Bilbo and the dwarves begin marching in single file and the forest becomes a gloomy tunnel because the tops of the trees meet and make a sun-shielding canopy. It is hard to sleep because there are myriad animals on both sides of the road. The provisions of food are diminishing and eventually this is what sparks the move to stray from the prescribed road. There is a small brook to be forded and Bilbo proves efficient here. Unfortunately, Bombur, one of the awkward dwarves falls into the water and this water is poisoned. Bombur is recovered but he remains in a stupor for the duration of the chapter.
It seems that there is a fire not far off the side of the roadmaybe there is food there? Alas, this is a mirage that occurs several times until finally, the group is separated and lost. It seems to be some magic at work. Bilbo is alone in the dark and after trying to find his friends, he gives up and goes to sleep. He is arrested in his sleep, attacked by a giant spider that was trying to poison him. Bilbo kills it with his sword and then he, himself, falls down and passes out. When he wakes up he finds his friends swaddled in spider net, suspended from tree branches and guarded by a troop of spiders. Bilbo's invisibility and sword help to get some of the dwarves free. Things improve when Gandalf returns to offer assistance, but in the end, Thorin is missing and he must be rescued from the king of the wood-elves.
This chapter celebrates the forest as a site of magic, combining the archetypes of non-fantasy literature and the characters and activities that we expect in the genres of children's literature or perhaps, fables. We do want to draw distinctions between fantasy and mythology, here. The troop of giant spiders is much like an instance of fantasy. It does not resemble the Greek spiders (the myth of Arachne) and though the spider is a symbol of evil and subterfuge, the symbolic content of the spider-web is only an image hereit is not developed. On the other hand, the magical "dinner-dreams" of the elves are well within the genres of literary fiction and mythology. We might compare this chapter to Christina Rossetti's famous poem "Goblin Market," because of the successful injection of magic on the sidelines of our real and contemporary society. And the didactic (educational, instructional, warning) tone of Gandalf in the previous chapter, is present in Rossetti's poem and this chapter as well.
The idea of dreams is connected to the themes of consciousness and unconsciousness. We are glad that Bilbo is a light sleeper and he is a hero for itand this is not the first time. Isn't this a little unexpected though, a bit of a contrast to Bilbo's groggy complaints for more sleep-time and late-starts in the morning? His character is developing and deepening. Bombur's fall into the water is not strong enough to be a neat and clean, very precise mythological allusion but it does resemble several scenes and motifs (a few of which are worth noting). Politically incorrect? Certainly. But Bombur's sleep, sluggishness and gluttony are not merely coincidental; Bombur is becoming a comica specific type of character who plays a buffoon: he is overweight, he sleeps, he must be carried and he is semi-conscious yet quite hungry. In terms of character development, Bombur maybe "round" physically, but in literary terms he is still "flat." Realize though, that the food- and sleep-loving Hobbit is even more of a hero, when Bombur can take his place as the burdensome, lethargic, hungry character. Especially, when we consider that there are fourteen dwarves and not all of them have personalities, it seems we are not taking excessive license here; rather, we are drawing an insightful conclusion: the dwarves are plot-devices and the story is really about Bilbo and the ring.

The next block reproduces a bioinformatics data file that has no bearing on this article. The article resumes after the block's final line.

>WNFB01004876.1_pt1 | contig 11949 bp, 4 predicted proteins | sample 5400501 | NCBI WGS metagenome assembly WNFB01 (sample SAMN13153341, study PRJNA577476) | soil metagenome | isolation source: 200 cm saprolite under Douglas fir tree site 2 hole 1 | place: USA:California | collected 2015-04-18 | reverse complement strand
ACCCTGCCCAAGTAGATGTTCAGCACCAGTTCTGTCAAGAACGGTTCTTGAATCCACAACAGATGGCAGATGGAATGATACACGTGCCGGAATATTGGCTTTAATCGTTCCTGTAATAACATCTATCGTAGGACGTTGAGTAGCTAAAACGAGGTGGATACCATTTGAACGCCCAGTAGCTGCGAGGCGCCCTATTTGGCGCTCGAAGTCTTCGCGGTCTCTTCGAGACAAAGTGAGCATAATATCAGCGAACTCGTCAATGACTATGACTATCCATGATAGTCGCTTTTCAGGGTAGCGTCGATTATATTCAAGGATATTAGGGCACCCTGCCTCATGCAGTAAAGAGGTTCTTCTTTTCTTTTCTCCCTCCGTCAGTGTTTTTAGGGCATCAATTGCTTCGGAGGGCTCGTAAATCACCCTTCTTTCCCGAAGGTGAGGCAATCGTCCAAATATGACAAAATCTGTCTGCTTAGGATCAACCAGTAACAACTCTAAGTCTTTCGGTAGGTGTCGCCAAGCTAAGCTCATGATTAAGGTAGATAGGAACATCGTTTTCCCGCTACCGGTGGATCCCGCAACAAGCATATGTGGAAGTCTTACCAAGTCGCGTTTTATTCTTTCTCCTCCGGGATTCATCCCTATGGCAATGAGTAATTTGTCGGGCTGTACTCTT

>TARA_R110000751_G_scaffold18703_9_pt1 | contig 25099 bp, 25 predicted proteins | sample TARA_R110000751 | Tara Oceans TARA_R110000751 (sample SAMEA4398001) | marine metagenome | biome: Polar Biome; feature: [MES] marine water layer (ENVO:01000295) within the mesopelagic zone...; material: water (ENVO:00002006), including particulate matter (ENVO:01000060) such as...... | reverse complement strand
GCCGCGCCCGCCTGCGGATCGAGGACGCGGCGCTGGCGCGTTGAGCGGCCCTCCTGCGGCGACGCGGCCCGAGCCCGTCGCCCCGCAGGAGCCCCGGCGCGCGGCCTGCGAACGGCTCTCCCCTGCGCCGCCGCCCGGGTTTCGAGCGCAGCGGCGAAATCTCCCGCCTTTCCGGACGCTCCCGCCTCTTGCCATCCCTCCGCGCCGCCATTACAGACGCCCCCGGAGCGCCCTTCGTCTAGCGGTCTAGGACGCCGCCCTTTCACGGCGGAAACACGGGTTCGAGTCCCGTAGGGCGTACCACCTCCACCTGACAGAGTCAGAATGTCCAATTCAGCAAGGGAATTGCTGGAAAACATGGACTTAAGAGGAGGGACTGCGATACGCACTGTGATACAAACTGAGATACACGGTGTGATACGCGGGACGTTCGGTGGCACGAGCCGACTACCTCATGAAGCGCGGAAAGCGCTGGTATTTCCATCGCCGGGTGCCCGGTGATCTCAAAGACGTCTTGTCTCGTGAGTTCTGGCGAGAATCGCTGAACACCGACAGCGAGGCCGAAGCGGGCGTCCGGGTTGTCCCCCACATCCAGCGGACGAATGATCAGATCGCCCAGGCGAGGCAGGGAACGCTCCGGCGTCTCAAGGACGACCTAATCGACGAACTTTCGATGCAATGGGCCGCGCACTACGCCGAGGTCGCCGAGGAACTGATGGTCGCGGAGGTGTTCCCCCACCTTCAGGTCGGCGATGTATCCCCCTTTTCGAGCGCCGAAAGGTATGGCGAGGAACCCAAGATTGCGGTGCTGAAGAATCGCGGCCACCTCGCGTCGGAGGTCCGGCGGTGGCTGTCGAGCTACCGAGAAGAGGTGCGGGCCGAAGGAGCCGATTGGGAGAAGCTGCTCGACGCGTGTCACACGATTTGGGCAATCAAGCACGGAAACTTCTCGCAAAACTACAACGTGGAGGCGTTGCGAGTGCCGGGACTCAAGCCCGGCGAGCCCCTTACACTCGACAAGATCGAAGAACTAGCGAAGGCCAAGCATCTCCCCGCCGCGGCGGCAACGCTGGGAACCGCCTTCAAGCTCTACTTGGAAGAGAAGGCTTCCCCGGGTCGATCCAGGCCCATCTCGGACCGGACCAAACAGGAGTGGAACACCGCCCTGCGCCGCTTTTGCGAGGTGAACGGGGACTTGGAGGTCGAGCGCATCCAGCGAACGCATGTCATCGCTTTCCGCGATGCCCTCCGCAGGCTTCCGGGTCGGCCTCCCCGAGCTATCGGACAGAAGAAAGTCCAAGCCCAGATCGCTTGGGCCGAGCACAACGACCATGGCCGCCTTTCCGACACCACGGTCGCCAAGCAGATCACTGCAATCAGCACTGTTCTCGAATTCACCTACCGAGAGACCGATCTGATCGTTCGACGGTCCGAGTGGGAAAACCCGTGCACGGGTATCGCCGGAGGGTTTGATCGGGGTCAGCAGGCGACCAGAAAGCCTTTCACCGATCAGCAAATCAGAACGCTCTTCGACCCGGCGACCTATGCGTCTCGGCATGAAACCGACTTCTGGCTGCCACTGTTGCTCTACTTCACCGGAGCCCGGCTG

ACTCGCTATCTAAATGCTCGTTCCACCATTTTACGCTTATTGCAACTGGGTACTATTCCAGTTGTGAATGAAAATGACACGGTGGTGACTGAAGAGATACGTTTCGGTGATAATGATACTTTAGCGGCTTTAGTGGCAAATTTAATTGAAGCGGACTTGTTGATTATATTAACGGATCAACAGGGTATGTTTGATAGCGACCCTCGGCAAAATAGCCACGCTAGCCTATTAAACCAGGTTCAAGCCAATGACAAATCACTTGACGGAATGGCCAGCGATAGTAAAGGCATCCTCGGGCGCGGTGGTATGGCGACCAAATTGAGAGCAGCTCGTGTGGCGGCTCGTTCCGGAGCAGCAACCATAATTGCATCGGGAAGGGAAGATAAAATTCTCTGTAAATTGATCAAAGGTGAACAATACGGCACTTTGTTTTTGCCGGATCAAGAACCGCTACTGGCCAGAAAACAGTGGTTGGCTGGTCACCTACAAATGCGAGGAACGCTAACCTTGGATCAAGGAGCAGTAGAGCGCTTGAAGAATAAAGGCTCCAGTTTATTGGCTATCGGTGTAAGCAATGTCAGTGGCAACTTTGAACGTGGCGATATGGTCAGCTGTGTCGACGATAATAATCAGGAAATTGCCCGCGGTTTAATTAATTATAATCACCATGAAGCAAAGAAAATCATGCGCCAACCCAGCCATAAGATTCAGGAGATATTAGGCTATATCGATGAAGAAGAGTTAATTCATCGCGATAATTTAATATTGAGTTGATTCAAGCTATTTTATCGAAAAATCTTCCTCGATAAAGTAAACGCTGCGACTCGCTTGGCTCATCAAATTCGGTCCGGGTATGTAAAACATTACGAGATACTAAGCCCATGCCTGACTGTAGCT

If Thorin were the hero, he would have proven it by nowand not by getting himself lost. Tolkien's groups may travel in packs of fourteen and fifteeneven the LOTR Trilogy begins with an awkwardly large pack of travelersbut the heroes are only able to locate and develop their heroism, an inborn thing, when they are alone. The parallel between the lost hero, Thorin, and the lost hobbit, Bilbo, becomes interesting now. The alliteration of swords: "Beater," "Biter" may toss add a certain gleam to these blades, alternately called cleavers and hammers. And to their credit, these swords have slain many foes in battle. But Tolkien's presentation departs from the outmoded medieval fields of battle (so unfortunately resuscitated in WWI trench-style fighting), and quite rationally understands good vs. evil to be a war composed of skirmishes, nighttime ambushes, one-on-one fights and internal (personal) struggles. Bilbo is a hero who does not fight armies, yet he wins battles without seeking them.
Bilbo does not fit the archetype of the epic hero on a quest, because even the medieval Christianized revisions produce questing hero who are more martial than Bilbo is. It is significant that Bilbo names his sword and that he names it: "Sting." And unlike Beater and Biter, Sting is treated as a metonym: it is only associated with Bilbo, but because Bilbo is invisible it is considered to be his body because this body part is all that can be seen. Here, the part becomes the whole (body). This new development in the sword imagery is treated in more depth within the discussion of the theme: "Heroism."
Suspense and foreshadowing are not quite the same thing, but we will find plenty of both at the end of each chapter (and it is useful to keep track of the chapter names well before you actually get to the chapter). There is suspense regarding Thorin's whereabouts but the tone is not ominous. Instead of death, the difficulty of the inevitable heroic act is what is foreshadowed. Look to Bilbo for heroics and look at individual dwarves (namely Bombur, Thorin, and the duo: Fili & Kili) as "types" of characters that are made available precisely so that you can compare them to Bilbo and understand Bilbo's emergence into heroism.
The Hobbit Essays and Related Content
- The Hobbit: Major Themes
- The Hobbit: Essays
- The Hobbit: Questions
- The Hobbit: Purchase the Novel and Related Material
- J.R.R. Tolkien: Biography
- The Hobbit Summary
- About The Hobbit
- Character List
- Major Themes
- Summary and Analysis of Chapters 1-4
- Summary and Analysis of Chapters 5-8
- Summary and Analysis of Chapters 9-12
- Summary and Analysis of Chapters 13-16
- Summary and Analysis of Chapters 17-19
- Related Links on The Hobbit
- Test Yourself! - Quiz 1
- Test Yourself! - Quiz 2
- Author of ClassicNote and Sources